The authorities must establish a zero tolerance policy for election season violence
The violence which has marred the run-up to the elections has been discouraging enough, but the fact that even on Victory Day the two sides cannot come together in amity and eschew the path of violence is very dispiriting.
Victory Day should be a day that all Bangladeshis of all creed and political disposition can come together to celebrate our liberation. If we cannot put aside our differences for this one joyous day then what does it say about us?
The fact that the violence is related to the upcoming election and flies in the face of the democratic values this nation was founded upon, and for which so many people sacrificed their lives 47 years ago, makes the bloodshed even more unacceptable.
The spirit of the Liberation War was the spirit of democracy and the unity of the Bangladeshi people.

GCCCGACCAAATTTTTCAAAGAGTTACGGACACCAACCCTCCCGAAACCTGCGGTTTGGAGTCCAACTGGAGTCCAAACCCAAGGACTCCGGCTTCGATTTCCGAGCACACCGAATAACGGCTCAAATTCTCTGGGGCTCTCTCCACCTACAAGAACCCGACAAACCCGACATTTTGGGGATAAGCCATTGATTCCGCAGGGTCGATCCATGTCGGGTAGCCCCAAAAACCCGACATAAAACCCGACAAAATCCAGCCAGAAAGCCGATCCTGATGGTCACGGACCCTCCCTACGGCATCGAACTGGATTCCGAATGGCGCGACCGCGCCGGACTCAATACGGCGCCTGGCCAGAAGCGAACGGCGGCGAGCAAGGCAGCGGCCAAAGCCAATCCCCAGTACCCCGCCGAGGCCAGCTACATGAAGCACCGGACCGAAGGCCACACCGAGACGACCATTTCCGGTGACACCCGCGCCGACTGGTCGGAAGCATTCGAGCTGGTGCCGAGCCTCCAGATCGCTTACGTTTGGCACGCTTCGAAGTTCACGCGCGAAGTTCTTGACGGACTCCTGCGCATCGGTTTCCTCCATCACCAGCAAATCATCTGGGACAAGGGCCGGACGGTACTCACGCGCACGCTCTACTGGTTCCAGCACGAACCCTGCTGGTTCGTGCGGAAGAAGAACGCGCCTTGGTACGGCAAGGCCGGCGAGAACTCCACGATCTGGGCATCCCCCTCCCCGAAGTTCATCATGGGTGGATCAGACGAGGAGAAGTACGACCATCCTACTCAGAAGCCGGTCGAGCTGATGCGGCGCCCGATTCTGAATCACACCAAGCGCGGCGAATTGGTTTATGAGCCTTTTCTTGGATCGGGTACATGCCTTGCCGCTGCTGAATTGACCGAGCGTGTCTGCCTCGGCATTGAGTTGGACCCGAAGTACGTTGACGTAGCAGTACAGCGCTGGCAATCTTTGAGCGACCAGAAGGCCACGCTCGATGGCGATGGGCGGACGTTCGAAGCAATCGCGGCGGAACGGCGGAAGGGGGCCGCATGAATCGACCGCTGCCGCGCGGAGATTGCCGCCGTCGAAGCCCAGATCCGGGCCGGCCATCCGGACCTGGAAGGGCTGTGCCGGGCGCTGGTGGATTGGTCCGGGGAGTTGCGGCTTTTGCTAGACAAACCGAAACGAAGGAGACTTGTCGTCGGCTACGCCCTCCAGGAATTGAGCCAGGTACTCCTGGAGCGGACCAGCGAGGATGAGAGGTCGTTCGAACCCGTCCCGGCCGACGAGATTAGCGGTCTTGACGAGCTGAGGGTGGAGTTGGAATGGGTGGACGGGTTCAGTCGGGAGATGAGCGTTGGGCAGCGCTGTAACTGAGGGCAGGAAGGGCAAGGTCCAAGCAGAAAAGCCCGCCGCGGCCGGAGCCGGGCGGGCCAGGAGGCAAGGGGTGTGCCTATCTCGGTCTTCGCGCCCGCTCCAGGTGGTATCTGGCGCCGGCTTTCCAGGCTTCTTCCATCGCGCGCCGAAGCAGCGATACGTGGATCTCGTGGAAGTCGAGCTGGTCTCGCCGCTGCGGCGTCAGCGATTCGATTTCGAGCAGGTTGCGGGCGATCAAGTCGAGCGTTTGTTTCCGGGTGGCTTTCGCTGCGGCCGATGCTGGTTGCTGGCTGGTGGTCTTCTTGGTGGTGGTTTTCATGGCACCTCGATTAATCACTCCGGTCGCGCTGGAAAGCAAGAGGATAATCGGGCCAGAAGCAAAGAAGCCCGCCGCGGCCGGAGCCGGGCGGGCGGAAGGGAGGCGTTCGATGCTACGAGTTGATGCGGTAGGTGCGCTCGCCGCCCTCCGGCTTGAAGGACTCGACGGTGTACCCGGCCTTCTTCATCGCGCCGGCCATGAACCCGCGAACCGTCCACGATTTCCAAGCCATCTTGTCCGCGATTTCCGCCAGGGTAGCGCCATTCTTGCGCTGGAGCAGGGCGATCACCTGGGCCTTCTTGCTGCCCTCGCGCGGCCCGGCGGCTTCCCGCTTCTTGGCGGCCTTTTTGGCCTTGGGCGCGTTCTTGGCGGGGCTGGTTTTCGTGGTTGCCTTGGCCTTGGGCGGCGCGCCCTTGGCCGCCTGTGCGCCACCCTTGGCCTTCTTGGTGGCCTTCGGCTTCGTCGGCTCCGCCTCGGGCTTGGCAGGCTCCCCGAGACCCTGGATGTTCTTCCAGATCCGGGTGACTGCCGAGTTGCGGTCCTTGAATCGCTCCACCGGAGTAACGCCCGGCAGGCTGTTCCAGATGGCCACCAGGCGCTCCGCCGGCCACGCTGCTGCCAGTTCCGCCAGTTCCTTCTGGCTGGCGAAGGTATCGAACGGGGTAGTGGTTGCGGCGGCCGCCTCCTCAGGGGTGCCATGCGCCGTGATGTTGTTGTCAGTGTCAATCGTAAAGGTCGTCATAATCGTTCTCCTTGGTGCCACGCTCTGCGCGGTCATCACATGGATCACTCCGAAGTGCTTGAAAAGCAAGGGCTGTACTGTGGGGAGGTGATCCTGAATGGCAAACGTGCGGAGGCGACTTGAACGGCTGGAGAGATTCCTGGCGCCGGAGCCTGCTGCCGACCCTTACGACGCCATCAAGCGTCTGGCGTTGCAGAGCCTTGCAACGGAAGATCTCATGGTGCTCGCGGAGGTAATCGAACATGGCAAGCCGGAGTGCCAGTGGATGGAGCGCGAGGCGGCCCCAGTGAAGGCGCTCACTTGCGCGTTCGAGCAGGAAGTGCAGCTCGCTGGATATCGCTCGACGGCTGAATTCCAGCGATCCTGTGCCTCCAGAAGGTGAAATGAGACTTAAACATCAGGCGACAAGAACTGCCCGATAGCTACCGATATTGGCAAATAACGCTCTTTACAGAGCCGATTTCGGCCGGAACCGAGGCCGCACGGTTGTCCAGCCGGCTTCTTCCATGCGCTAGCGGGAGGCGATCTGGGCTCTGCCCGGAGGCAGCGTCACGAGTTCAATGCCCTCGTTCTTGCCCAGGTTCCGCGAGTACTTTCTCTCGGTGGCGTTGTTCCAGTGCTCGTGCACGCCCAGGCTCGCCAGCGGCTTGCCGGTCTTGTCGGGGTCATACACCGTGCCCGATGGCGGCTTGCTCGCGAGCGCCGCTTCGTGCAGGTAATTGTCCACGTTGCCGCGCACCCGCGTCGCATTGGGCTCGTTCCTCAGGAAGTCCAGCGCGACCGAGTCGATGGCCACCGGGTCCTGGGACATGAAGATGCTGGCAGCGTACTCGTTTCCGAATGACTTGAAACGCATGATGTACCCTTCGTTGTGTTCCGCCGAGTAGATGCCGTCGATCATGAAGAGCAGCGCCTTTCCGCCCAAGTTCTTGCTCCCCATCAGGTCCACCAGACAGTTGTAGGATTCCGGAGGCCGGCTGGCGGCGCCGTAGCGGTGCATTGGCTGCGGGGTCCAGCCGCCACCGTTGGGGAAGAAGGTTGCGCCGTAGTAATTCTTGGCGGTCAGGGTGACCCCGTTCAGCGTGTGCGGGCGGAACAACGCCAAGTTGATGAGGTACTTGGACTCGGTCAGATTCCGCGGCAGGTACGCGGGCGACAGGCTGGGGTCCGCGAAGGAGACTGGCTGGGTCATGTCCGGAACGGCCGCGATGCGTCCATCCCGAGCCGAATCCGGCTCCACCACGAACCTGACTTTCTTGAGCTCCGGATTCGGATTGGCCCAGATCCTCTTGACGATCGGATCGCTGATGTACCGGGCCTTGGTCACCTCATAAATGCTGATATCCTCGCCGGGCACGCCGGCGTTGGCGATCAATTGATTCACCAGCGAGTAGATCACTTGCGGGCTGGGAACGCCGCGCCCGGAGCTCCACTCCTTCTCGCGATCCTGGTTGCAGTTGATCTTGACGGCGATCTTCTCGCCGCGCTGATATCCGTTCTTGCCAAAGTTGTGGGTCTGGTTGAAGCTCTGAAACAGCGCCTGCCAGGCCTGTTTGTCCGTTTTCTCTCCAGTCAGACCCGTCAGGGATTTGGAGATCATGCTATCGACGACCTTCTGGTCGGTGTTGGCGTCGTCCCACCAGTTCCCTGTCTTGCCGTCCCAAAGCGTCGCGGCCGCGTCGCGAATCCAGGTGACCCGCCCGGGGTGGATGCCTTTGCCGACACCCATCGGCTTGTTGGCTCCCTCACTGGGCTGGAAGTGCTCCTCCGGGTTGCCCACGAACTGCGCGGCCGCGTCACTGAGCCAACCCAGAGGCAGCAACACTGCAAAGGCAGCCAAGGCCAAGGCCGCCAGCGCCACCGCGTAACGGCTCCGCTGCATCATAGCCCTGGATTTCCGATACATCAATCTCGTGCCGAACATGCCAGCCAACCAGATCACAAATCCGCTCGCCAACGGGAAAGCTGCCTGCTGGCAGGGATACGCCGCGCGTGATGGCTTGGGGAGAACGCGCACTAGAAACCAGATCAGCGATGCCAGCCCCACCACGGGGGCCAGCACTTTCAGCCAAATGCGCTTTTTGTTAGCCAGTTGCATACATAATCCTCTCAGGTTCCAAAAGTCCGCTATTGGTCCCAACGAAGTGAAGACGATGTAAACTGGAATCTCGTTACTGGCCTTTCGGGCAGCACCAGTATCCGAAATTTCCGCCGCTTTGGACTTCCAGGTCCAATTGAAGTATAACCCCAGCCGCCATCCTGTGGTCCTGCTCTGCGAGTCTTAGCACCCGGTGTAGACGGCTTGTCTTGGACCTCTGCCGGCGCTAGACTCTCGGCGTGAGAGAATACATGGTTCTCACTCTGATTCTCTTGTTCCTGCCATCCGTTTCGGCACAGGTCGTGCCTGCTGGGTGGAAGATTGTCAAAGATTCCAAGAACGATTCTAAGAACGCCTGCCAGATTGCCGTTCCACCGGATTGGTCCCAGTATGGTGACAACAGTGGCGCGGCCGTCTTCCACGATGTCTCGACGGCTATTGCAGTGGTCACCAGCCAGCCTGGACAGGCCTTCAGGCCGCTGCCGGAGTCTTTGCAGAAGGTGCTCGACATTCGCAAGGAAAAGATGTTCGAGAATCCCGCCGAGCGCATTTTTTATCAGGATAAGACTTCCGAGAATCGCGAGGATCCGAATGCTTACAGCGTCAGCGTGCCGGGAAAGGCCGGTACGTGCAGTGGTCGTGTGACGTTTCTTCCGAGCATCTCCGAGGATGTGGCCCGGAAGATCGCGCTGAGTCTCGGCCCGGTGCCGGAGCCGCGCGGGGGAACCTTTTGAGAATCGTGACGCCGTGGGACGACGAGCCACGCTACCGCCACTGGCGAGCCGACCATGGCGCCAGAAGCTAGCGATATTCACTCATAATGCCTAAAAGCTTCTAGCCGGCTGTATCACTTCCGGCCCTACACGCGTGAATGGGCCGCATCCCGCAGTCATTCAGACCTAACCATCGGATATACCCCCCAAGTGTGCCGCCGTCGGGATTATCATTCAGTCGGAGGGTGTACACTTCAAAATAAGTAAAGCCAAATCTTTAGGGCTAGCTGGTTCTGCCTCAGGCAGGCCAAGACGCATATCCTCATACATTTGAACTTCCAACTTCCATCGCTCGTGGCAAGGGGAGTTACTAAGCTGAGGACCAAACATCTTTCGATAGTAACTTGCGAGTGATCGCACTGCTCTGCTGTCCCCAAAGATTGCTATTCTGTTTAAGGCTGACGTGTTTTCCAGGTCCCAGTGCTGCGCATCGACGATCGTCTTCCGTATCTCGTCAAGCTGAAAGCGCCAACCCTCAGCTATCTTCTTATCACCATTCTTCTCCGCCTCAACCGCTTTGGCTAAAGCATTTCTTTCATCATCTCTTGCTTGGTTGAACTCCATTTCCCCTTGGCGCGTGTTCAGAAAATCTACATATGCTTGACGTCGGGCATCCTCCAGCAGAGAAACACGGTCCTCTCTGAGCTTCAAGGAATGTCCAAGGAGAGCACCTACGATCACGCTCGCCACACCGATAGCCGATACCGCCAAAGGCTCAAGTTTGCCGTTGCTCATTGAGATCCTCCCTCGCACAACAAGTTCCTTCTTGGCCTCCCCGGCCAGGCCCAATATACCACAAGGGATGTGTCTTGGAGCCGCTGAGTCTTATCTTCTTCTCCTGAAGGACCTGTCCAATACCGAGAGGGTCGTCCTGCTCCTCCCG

Let the sacrifice of the martyrs and the values of their noble endeavour not be tarnished.
It has been a week since the Election Commission’s allocation of electoral symbols, opening the door for peaceful campaigns to begin, but on each of these days we have seen attacks, arson, and vandalism carried out by supporters on both sides.
We must ask ourselves: Is this the sort of action that is becoming of a nation striving to progress, to provide better lives for its citizens, to finally make our mark on the world?
Equally important, is this the kind of action that honours our Liberation war?
To ask the question is to answer it.
Bangladesh is better than this, and the Bangladeshi people deserve better than this.
The authorities must establish a zero tolerance policy for election season violence, and send the message that those involved in hurting the credibility of the upcoming elections will be punished to the full extent of the law.
It is only through ensuring the sanctity of the democratic process that we can truly uphold and respect our nation’s victory over our Pakistani oppressors 47 years ago.